The area around the entrance to the verandah, which was just a break in the low stone walling - with the essential anti-pig barrier - was used for changing and for the storage of caving kit, while most of our equipment was kept to the right of the entrance.
The right hand end of the verandah was also the "working area". There was another polythene covered table for writing records, drawing surveys etc., and at the far end, a further table upon which the chemicals were stored. This end was the chemist/photographer's domain, except for the apparatus for recharging the alkali and acid accumulators.
Drying kit is always a problem where caves are concerned and we were very lucky in that the weather was hot and dry for most of our stay and a simple clothesline strung between the pillars of the verandah was quite sufficient.
On the roof, which could easily be reached from the steeply sloping hillside behind the verandah, was the meteorological station, with rain gauges, thermometers etc. The petrol generator was positioned behind the refuge in an attempt to avoid the unpleasant noise disturbing everybody in the valley. This was used to recharge the caving accumulators and also the 6-volt batteries on which we ran several light bulbs at strategic places along the verandah. With two "Tilley" lamps in addition we were well lit at nights, a useful point when several people would be working in the evenings at several different places.
Further to the right of the refuge, several large pits were dug for refuse. We had an original method of disposing of our more edible refuse, in the form of "Fred", a large sow, who grew considerably larger during our stay and who had a great liking for potato peelings, waste cabbage and similar garbage. She soon learnt to answer to her name and would come running from the other side of the valley upon a shout of "Fred".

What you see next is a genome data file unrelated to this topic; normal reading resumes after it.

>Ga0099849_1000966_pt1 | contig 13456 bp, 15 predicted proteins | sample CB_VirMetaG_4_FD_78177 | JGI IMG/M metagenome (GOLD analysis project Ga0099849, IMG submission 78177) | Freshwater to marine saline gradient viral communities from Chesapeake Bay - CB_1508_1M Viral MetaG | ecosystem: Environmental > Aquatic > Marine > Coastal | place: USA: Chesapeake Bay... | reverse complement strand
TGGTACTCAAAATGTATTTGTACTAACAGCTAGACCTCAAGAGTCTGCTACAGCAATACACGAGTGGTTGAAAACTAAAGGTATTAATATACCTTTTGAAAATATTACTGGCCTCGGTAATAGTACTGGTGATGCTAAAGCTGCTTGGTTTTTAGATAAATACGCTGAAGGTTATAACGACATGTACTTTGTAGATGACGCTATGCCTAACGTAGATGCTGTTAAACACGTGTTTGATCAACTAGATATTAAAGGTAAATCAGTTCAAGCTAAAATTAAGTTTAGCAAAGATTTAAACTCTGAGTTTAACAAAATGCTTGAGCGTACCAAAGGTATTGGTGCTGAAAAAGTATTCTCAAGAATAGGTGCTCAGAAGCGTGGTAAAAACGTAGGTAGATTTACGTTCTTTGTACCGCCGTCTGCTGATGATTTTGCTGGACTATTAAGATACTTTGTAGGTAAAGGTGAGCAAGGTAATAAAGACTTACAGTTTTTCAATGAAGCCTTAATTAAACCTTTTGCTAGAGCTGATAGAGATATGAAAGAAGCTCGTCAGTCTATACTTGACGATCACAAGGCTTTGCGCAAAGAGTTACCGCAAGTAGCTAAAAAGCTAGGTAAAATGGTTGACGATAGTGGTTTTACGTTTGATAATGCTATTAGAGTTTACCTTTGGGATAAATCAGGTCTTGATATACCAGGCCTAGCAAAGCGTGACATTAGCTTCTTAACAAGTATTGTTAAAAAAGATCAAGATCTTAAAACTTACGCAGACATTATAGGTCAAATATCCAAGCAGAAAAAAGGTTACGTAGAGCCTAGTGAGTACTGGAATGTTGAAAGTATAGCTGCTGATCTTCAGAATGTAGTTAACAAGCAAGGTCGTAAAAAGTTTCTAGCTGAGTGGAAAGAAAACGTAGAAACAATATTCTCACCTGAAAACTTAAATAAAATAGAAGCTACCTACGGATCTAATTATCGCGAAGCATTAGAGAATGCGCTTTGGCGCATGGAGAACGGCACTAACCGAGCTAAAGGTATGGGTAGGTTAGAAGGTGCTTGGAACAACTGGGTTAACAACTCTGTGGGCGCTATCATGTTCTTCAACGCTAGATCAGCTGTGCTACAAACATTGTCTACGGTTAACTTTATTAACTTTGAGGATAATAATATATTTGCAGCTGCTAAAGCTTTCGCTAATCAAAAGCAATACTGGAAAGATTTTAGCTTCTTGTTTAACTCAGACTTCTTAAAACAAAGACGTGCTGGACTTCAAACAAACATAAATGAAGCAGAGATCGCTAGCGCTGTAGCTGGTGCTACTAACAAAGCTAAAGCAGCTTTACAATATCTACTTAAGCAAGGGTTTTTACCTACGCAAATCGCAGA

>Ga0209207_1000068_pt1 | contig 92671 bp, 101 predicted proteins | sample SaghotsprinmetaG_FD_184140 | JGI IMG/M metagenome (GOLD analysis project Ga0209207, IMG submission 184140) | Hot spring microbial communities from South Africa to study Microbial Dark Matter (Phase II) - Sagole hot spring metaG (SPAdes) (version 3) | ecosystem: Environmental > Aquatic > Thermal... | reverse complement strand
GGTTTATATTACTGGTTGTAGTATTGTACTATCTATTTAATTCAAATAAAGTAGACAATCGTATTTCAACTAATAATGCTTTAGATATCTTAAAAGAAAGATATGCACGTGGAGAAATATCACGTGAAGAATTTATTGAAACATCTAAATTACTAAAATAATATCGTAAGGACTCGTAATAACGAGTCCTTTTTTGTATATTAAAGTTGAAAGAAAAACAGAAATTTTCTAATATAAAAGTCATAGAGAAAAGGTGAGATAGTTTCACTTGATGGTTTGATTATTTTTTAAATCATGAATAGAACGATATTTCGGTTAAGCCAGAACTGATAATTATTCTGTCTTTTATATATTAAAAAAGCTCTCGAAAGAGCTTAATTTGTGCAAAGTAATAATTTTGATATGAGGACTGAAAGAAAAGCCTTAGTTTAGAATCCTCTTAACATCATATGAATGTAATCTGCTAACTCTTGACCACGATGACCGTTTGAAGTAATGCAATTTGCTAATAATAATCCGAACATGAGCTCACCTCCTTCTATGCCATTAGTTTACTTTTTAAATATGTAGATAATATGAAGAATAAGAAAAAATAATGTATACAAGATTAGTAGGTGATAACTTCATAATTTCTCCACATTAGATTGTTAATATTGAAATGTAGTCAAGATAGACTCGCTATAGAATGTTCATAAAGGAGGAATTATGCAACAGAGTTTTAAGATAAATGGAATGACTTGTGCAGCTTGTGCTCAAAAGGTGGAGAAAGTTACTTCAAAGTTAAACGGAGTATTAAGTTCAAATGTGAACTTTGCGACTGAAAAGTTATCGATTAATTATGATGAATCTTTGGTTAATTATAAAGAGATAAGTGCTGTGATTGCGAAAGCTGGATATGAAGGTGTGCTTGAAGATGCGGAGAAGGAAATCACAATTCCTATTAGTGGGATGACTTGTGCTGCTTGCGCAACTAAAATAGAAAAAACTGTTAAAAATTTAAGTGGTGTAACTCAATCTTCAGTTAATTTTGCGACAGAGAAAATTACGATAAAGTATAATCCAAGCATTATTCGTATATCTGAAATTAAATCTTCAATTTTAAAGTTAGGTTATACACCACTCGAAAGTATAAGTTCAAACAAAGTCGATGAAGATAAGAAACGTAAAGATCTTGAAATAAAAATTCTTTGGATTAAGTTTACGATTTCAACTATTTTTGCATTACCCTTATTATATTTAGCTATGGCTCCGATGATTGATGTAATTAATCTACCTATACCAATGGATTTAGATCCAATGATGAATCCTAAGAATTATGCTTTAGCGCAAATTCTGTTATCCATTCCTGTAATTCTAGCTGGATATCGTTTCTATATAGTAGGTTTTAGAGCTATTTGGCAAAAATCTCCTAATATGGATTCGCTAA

Our arrival at the refuge coincided with heavy rain, and the area surrounding the front was a thick muddy morass. To stop everything and everywhere becoming covered in a thick layer of this mud, our first task was to spend a very hard day's work building a path. The path was very successful and local shepherds came great distances solely to see "los Ingleses" and the path that they had built. A tribute to our path building is that it was still there two years after, and still kept mud from the refuge.
Our water supply was the spring in the bottom of the valley. The water was quite palatable, though rather hard. So as most foodstuffs were taken from England, and with water and wine freely available, only a few trips had to be made to Cangas de Onis.
Our daily routine, of course, varied very considerably, but as a general rule, an early and extensive breakfast was eaten, with a cold lunch, often eaten in the mountains or underground, followed by a large dinner, at nightfall, about 8.0 p.m. A rota, in pairs, was organised for cooking, washing up, water carrying etc., and whilst cooking operations were in progress, most people would write up the day's work, draw surveys, bring their records up to date and so forth. After dinner the next day's activities would be discussed round a blazing log fire; thus, we quickly evolved an extremely pleasant mode of living, to which I, personally, could easily revert. Furthermore, the words "the refuge" will always, to us, be synonymous with our stay there, and particularly with Sr Ramos and his wife and their hospitality and kindness to us.
Kenneth Mills. Totteridge, London. April 1964.